Mets made questionable decisions with both rookie pitchers in their latest loss

One rookie was handled carefully while another was thrown right into the middle of the fray.
New York Mets v Pittsburgh Pirates
New York Mets v Pittsburgh Pirates / Justin Berl/GettyImages

It’s easy to suggest different ways the New York Mets could use Christian Scott. Knowing what’s right is the difficult part.

In Monday’s finale against the Pittsburgh Pirates, he left too early. In his previous start, he was left in a little too long. With available hindsight, it’s easy to see the critiques and point them out. It's the contradictory nature with the other rookie they used that is most worth a scratch of the head.

But it wasn’t just Scott who was mishandled in the loss. In a 2-2 game in the bottom of the sixth with two outs, Carlos Mendoza went to the bullpen. Scott was scheduled to throw about 75 pitches as it was his first time on "regular rest" with 4 days between starts. Mendoza called upon Eric Orze to face Bryan Reynold. Then Oneil Cruz. Then Rowdy Tellez. A walk and two singles scored a run. Then he was lifted for Adrian Houser who apparently believed he was the starter in this game. The Pirates scored 4 more before the final out was recorded.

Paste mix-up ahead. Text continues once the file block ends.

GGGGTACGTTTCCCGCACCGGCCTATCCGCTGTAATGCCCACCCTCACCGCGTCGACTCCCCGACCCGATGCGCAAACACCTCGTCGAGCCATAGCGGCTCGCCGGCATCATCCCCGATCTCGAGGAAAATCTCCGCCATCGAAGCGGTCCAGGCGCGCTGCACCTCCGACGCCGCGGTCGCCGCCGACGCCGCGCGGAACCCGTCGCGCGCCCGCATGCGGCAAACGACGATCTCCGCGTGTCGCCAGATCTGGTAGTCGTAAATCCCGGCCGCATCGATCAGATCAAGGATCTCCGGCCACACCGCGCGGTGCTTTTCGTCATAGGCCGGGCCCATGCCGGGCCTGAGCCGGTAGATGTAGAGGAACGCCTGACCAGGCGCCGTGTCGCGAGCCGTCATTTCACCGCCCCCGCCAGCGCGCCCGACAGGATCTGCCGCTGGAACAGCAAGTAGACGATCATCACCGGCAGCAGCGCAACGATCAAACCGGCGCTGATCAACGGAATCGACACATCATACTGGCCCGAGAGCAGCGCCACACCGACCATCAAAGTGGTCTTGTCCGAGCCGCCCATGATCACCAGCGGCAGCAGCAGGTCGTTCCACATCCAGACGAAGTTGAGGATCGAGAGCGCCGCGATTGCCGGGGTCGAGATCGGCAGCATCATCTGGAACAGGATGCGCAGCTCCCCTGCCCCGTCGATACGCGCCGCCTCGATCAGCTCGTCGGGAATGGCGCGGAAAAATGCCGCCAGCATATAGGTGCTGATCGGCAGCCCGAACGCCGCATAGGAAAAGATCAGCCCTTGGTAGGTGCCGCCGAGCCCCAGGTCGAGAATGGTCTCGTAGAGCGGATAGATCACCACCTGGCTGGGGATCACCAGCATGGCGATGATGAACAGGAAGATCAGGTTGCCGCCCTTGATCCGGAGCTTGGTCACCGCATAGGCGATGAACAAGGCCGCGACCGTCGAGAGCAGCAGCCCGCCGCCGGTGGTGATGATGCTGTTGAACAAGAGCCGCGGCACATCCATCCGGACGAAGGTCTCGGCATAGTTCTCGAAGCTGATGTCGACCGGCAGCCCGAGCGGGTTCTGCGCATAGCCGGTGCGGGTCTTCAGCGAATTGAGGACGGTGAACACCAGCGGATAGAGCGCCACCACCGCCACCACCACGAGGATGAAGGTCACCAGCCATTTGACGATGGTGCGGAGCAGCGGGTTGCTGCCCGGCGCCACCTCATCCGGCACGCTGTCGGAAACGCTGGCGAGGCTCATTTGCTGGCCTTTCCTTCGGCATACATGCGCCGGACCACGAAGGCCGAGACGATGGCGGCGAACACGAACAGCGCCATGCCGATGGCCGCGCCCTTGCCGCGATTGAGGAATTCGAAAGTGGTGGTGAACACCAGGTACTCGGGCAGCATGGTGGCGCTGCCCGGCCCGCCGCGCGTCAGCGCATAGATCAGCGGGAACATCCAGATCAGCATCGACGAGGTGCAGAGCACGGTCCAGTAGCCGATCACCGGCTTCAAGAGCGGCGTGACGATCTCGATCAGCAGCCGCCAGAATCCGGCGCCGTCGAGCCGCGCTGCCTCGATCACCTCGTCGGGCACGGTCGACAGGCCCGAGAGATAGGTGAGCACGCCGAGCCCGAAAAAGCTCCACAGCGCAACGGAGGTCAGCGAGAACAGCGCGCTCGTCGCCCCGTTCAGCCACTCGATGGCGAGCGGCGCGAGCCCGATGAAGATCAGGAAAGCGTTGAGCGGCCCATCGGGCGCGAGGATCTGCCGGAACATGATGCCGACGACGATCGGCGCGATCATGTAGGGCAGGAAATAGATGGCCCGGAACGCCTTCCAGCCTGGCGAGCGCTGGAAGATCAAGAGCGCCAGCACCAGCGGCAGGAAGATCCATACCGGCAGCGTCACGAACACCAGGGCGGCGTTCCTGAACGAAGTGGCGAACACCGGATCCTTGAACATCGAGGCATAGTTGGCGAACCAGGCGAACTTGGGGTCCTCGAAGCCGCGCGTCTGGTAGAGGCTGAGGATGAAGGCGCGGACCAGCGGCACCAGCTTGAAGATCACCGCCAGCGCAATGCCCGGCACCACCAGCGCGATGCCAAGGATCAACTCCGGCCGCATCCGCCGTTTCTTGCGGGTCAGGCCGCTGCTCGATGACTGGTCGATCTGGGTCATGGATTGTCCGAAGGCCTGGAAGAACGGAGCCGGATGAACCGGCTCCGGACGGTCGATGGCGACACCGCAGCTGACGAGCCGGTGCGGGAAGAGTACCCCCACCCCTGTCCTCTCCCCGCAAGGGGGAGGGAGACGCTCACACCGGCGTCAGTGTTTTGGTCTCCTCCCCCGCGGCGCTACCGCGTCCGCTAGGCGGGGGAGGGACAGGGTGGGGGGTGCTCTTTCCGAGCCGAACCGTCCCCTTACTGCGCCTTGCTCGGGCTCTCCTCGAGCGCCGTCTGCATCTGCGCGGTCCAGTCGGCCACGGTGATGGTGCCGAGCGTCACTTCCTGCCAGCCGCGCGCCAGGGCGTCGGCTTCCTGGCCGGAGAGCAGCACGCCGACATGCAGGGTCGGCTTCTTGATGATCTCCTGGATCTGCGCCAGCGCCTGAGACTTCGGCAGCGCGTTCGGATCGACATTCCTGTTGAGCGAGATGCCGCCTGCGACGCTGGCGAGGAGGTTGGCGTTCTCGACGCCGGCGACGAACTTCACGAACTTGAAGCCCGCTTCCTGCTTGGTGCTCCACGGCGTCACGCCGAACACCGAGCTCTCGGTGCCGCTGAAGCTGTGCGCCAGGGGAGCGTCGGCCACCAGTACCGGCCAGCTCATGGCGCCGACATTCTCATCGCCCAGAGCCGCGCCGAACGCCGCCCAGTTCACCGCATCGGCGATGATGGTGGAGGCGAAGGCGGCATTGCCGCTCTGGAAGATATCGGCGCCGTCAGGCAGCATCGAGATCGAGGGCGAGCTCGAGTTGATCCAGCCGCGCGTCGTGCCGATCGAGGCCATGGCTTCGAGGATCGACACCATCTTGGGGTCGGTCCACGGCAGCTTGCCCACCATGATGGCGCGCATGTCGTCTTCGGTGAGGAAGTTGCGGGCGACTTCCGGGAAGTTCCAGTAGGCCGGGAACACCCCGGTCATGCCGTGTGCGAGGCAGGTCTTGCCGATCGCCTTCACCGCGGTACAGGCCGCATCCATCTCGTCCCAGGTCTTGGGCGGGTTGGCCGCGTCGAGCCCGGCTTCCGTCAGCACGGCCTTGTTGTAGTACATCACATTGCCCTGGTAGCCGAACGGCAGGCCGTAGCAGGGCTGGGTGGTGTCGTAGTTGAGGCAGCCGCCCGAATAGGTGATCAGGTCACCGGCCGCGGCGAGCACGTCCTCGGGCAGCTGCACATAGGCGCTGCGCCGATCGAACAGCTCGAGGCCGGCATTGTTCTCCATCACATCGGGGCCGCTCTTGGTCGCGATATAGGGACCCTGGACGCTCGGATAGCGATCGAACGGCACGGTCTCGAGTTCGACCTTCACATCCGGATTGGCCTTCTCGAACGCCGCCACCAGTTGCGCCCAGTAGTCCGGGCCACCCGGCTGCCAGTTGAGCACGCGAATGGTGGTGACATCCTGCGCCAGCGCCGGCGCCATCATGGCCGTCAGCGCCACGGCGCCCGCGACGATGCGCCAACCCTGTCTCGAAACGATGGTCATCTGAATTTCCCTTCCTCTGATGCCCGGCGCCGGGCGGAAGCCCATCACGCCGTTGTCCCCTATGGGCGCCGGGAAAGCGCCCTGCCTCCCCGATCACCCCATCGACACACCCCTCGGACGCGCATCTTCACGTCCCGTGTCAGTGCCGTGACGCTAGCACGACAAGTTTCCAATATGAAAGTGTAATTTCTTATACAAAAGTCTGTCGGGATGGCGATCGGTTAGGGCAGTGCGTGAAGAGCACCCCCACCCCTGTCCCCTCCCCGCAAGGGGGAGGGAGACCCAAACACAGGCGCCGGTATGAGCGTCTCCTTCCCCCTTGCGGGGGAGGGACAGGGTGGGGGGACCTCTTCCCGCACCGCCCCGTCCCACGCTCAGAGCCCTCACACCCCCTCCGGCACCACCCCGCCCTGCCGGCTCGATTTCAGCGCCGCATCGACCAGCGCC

There’s feeding to the wolves and then there’s what the Mets did to Eric Orze

Orze is a guy the Mets are hoping can be a righty they can use against lefties. This year in Syracuse, he held lefties to a .182 batting average versus the .233 held by righties. There is a difference between the lefties in Triple-A and a major leaguer. Orze had to find this out the hard way.

On one hand, it’s nice to see Orze get tested quickly. On the other, why not allow him to ease into a game when you have Houser available? You’ve already committed to limiting Scott. Find middle ground and let him go after Reynolds to at least complete the inning.

It wasn’t the decision to lift Scott that was the contradiction to get upset about. It was the choice to ask a guy making his MLB after two days of sitting around waiting to find out when it would happen.

Mendoza has received plenty of criticism of late for his handling of the bullpen. In some cases, it’s on the pitchers who need to make the pitches. This rule applies to the veterans and not quite as much to a rookie tasked to face three batters hitting from the opposite side he throws.

We see the final score of 8-2 and one decision doesn’t seem to explain the loss. Yet that’s exactly what it came down to.

Yes, the Mets didn’t score again after the two-run home run from Brandon Nimmo in the top of the inning. It might’ve been irrelevant who pitched because the team didn’t hit Mitch Keller. We’ve seen that twice recently with the Mets. Their Fourth of July malaise up against Jake Irvin of the Washington Nationals remains fresh in a lot of our minds. And wouldn’t you know, he’s the one scheduled to start when they return home to Citi Field today.